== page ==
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dc.contributor.authorNetter, Melanie
dc.date.accessioned2015-08-20T20:56:43Z
dc.date.available2020-05-24T06:00:45Z
dc.date.issued2015-05-24
dc.identifier.otherbibid: 9255438
dc.identifier.urihttps://hdl.handle.net/1813/40686
dc.description.abstractRecent studies have shown that purpose in life promotes quicker emotional recovery from negative experiences and greater self-regulation on boring tasks. In two studies, I investigated the role of purpose in predicting the regulation of emotions, thoughts, and behaviors after experiences of failure. In Study 1, an online survey among adults in the United States revealed significant positive correlations between sense of purpose in life, mood ratings, and indicators of successful coping in response to test failure. No relationship was observed between purpose and persistence on test problems after failure. In Study 2, a laboratory experiment using college students showed that writing about one's purpose prior to failing predicted subsequent levels of positive mood, negative mood, and state self-esteem, and purpose did predicted either persistence on test problems or time spent on an alternative activity after failure. Together, these findings suggest that purpose in life is an important resource for regulating emotional and cognitive responses to failure.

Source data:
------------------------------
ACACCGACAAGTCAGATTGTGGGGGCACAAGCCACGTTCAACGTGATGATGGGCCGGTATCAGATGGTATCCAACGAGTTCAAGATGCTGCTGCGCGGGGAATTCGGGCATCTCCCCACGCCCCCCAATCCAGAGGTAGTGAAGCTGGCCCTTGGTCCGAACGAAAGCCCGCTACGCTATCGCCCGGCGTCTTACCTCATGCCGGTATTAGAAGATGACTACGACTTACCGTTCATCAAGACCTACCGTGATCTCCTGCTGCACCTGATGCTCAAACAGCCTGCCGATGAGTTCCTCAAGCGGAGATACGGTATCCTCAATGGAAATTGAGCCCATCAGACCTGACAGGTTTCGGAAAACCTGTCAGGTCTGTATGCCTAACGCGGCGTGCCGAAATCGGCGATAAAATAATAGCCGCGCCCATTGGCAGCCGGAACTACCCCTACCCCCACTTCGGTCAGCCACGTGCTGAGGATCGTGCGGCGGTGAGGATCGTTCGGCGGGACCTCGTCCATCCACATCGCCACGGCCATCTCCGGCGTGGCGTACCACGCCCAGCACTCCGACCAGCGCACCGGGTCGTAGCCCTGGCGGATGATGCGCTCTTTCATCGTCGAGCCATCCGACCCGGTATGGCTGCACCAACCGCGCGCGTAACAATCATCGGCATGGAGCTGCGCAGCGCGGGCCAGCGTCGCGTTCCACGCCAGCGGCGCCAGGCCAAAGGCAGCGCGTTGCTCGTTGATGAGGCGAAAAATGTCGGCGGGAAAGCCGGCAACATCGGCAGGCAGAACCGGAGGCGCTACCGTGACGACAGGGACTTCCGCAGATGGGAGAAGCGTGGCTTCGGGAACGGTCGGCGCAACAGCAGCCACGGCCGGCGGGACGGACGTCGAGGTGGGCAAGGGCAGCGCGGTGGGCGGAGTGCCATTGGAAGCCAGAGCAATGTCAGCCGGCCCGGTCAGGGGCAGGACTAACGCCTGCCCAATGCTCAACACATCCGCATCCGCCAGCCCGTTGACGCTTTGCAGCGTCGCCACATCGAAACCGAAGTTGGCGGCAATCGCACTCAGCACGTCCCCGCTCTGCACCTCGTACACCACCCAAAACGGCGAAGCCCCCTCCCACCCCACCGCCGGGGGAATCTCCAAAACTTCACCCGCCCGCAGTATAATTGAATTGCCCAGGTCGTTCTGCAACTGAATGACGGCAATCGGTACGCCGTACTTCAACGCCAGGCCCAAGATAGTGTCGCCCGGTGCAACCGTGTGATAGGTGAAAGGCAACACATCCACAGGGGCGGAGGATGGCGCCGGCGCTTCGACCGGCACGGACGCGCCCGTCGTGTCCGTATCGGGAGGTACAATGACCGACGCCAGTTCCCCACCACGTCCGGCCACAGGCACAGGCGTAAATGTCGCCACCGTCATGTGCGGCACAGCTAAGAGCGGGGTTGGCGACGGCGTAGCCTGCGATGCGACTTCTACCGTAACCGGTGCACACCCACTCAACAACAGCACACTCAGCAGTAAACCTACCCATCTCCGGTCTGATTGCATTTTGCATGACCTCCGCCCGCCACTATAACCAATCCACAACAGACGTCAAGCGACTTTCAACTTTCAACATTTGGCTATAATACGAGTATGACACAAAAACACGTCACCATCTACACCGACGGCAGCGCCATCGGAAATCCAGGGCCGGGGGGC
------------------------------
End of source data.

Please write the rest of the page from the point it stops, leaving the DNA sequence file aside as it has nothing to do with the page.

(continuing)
dc.language.isoen_US
dc.subjectPurpose in Life
dc.subjectCoping
dc.subjectFailure
dc.titlePurpose In Life And Responses To Failure
dc.typedissertation or thesis
thesis.degree.disciplineDevelopmental Psychology
thesis.degree.grantorCornell University
thesis.degree.levelMaster of Arts
thesis.degree.nameM.A., Developmental Psychology
dc.contributor.chairBurrow,Anthony L
dc.contributor.coChairOng,Anthony D.


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